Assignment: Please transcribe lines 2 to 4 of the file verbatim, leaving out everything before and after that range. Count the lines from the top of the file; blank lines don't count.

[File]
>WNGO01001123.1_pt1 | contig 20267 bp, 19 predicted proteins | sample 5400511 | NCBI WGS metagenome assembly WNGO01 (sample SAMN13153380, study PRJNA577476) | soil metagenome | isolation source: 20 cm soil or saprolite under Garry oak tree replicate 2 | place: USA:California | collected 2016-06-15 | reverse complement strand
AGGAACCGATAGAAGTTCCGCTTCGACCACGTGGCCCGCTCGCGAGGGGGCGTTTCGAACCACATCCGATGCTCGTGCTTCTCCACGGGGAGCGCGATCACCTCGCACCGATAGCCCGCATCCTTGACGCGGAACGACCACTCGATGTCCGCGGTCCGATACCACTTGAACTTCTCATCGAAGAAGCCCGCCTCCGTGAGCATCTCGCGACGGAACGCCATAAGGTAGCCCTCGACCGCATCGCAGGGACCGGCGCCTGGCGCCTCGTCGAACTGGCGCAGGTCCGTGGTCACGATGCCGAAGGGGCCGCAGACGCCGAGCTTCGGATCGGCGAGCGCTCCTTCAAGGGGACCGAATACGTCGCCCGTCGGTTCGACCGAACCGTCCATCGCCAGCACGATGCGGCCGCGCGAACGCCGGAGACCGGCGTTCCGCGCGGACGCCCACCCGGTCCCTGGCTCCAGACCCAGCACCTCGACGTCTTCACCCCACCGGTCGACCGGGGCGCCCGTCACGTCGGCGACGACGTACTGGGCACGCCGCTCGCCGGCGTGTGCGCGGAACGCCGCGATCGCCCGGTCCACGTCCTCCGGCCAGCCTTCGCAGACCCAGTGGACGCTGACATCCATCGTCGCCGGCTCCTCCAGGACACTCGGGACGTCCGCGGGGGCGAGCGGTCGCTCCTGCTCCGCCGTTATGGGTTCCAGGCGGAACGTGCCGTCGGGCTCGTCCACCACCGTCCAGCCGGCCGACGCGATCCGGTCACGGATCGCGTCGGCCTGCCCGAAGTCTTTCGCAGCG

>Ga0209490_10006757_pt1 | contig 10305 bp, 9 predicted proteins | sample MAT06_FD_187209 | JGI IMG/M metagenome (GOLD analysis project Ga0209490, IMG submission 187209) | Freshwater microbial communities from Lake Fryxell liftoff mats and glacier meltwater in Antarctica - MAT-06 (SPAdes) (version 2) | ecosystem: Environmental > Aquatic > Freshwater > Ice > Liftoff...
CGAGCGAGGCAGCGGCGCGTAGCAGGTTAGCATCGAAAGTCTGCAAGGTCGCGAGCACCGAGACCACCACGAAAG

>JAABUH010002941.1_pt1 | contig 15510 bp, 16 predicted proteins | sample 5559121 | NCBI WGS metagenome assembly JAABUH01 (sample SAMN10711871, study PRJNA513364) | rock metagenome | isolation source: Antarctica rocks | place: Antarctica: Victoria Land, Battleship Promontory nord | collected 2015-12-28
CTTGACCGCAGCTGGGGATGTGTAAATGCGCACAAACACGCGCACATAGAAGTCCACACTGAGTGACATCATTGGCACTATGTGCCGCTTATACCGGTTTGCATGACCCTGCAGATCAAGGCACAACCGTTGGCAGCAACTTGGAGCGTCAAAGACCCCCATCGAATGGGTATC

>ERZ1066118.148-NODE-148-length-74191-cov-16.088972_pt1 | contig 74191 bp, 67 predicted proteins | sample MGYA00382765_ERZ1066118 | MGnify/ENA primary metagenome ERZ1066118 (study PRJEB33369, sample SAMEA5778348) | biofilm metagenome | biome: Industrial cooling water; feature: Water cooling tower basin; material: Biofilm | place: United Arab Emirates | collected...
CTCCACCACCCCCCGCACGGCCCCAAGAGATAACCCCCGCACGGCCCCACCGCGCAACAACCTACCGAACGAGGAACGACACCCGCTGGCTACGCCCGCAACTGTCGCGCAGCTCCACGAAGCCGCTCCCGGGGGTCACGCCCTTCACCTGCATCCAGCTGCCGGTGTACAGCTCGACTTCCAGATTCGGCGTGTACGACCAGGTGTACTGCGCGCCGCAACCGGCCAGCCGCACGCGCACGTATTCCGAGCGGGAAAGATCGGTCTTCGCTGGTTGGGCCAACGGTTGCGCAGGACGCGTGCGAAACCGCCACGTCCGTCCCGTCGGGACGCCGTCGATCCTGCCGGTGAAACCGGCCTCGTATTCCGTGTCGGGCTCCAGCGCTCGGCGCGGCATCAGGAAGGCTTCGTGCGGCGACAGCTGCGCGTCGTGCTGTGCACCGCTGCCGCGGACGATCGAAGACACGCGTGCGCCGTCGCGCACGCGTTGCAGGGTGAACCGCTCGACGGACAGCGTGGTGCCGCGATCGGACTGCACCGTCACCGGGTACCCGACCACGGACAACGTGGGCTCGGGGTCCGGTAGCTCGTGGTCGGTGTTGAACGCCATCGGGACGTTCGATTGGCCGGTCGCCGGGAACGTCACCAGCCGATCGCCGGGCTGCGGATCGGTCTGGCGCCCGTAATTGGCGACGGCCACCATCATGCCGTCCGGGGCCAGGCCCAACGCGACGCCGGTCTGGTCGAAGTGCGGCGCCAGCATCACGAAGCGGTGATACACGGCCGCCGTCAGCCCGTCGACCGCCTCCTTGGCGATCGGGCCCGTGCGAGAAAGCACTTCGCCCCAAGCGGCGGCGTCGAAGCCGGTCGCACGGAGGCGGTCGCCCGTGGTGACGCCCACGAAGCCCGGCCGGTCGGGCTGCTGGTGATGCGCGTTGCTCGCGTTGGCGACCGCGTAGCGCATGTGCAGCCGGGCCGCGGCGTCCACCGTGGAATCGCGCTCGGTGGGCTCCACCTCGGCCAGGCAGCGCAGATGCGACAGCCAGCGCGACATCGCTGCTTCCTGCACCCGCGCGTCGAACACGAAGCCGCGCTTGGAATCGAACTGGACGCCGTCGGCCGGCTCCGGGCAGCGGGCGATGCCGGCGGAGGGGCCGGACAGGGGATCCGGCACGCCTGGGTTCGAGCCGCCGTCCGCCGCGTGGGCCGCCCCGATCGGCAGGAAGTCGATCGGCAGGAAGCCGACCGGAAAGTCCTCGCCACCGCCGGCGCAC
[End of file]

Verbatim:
AGGAACCGATAGAAGTTCCGCTTCGACCACGTGGCCCGCTCGCGAGGGGGCGTTTCGAACCACATCCGATGCTCGTGCTTCTCCACGGGGAGCGCGATCACCTCGCACCGATAGCCCGCATCCTTGACGCGGAACGACCACTCGATGTCCGCGGTCCGATACCACTTGAACTTCTCATCGAAGAAGCCCGCCTCCGTGAGCATCTCGCGACGGAACGCCATAAGGTAGCCCTCGACCGCATCGCAGGGACCGGCGCCTGGCGCCTCGTCGAACTGGCGCAGGTCCGTGGTCACGATGCCGAAGGGGCCGCAGACGCCGAGCTTCGGATCGGCGAGCGCTCCTTCAAGGGGACCGAATACGTCGCCCGTCGGTTCGACCGAACCGTCCATCGCCAGCACGATGCGGCCGCGCGAACGCCGGAGACCGGCGTTCCGCGCGGACGCCCACCCGGTCCCTGGCTCCAGACCCAGCACCTCGACGTCTTCACCCCACCGGTCGACCGGGGCGCCCGTCACGTCGGCGACGACGTACTGGGCACGCCGCTCGCCGGCGTGTGCGCGGAACGCCGCGATCGCCCGGTCCACGTCCTCCGGCCAGCCTTCGCAGACCCAGTGGACGCTGACATCCATCGTCGCCGGCTCCTCCAGGACACTCGGGACGTCCGCGGGGGCGAGCGGTCGCTCCTGCTCCGCCGTTATGGGTTCCAGGCGGAACGTGCCGTCGGGCTCGTCCACCACCGTCCAGCCGGCCGACGCGATCCGGTCACGGATCGCGTCGGCCTGCCCGAAGTCTTTCGCAGCG

>Ga0209490_10006757_pt1 | contig 10305 bp, 9 predicted proteins | sample MAT06_FD_187209 | JGI IMG/M metagenome (GOLD analysis project Ga0209490, IMG submission 187209) | Freshwater microbial communities from Lake Fryxell liftoff mats and glacier meltwater in Antarctica - MAT-06 (SPAdes) (version 2) | ecosystem: Environmental > Aquatic > Freshwater > Ice > Liftoff...
CGAGCGAGGCAGCGGCGCGTAGCAGGTTAGCATCGAAAGTCTGCAAGGTCGCGAGCACCGAGACCACCACGAAAG